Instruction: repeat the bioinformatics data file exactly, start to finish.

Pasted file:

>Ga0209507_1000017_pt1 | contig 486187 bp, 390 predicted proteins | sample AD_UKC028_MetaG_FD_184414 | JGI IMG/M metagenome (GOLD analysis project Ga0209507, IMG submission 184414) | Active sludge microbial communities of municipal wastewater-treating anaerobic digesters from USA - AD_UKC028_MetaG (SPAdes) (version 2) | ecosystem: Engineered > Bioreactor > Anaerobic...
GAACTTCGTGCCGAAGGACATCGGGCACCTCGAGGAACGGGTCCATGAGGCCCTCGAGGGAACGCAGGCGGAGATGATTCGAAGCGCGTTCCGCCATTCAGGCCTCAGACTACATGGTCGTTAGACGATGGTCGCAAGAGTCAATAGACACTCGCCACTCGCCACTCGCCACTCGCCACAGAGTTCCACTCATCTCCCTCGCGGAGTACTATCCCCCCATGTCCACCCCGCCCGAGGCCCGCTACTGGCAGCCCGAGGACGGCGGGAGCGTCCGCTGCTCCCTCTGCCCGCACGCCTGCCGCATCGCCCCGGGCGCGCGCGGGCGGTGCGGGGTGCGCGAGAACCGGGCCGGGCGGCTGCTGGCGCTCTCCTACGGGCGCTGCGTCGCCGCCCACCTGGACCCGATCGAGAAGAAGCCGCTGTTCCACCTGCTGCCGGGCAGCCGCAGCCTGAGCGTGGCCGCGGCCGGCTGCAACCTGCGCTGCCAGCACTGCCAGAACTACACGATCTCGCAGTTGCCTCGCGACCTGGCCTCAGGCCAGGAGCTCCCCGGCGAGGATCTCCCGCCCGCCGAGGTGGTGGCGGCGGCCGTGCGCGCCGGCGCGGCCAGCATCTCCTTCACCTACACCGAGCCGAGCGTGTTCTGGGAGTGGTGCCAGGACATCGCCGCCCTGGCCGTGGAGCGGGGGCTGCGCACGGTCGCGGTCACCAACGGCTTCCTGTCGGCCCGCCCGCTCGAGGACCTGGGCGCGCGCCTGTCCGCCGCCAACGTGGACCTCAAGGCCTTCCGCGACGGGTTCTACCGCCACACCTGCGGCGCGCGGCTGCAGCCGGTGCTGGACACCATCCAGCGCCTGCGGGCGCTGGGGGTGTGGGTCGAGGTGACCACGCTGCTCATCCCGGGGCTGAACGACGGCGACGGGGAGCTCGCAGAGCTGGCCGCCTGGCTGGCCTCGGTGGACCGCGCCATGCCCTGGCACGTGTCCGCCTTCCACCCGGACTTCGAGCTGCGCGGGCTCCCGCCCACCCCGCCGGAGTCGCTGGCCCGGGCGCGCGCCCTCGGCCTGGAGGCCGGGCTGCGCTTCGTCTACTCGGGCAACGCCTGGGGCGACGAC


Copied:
>Ga0209507_1000017_pt1 | contig 486187 bp, 390 predicted proteins | sample AD_UKC028_MetaG_FD_184414 | JGI IMG/M metagenome (GOLD analysis project Ga0209507, IMG submission 184414) | Active sludge microbial communities of municipal wastewater-treating anaerobic digesters from USA - AD_UKC028_MetaG (SPAdes) (version 2) | ecosystem: Engineered > Bioreactor > Anaerobic...
GAACTTCGTGCCGAAGGACATCGGGCACCTCGAGGAACGGGTCCATGAGGCCCTCGAGGGAACGCAGGCGGAGATGATTCGAAGCGCGTTCCGCCATTCAGGCCTCAGACTACATGGTCGTTAGACGATGGTCGCAAGAGTCAATAGACACTCGCCACTCGCCACTCGCCACTCGCCACAGAGTTCCACTCATCTCCCTCGCGGAGTACTATCCCCCCATGTCCACCCCGCCCGAGGCCCGCTACTGGCAGCCCGAGGACGGCGGGAGCGTCCGCTGCTCCCTCTGCCCGCACGCCTGCCGCATCGCCCCGGGCGCGCGCGGGCGGTGCGGGGTGCGCGAGAACCGGGCCGGGCGGCTGCTGGCGCTCTCCTACGGGCGCTGCGTCGCCGCCCACCTGGACCCGATCGAGAAGAAGCCGCTGTTCCACCTGCTGCCGGGCAGCCGCAGCCTGAGCGTGGCCGCGGCCGGCTGCAACCTGCGCTGCCAGCACTGCCAGAACTACACGATCTCGCAGTTGCCTCGCGACCTGGCCTCAGGCCAGGAGCTCCCCGGCGAGGATCTCCCGCCCGCCGAGGTGGTGGCGGCGGCCGTGCGCGCCGGCGCGGCCAGCATCTCCTTCACCTACACCGAGCCGAGCGTGTTCTGGGAGTGGTGCCAGGACATCGCCGCCCTGGCCGTGGAGCGGGGGCTGCGCACGGTCGCGGTCACCAACGGCTTCCTGTCGGCCCGCCCGCTCGAGGACCTGGGCGCGCGCCTGTCCGCCGCCAACGTGGACCTCAAGGCCTTCCGCGACGGGTTCTACCGCCACACCTGCGGCGCGCGGCTGCAGCCGGTGCTGGACACCATCCAGCGCCTGCGGGCGCTGGGGGTGTGGGTCGAGGTGACCACGCTGCTCATCCCGGGGCTGAACGACGGCGACGGGGAGCTCGCAGAGCTGGCCGCCTGGCTGGCCTCGGTGGACCGCGCCATGCCCTGGCACGTGTCCGCCTTCCACCCGGACTTCGAGCTGCGCGGGCTCCCGCCCACCCCGCCGGAGTCGCTGGCCCGGGCGCGCGCCCTCGGCCTGGAGGCCGGGCTGCGCTTCGTCTACTCGGGCAACGCCTGGGGCGACGAC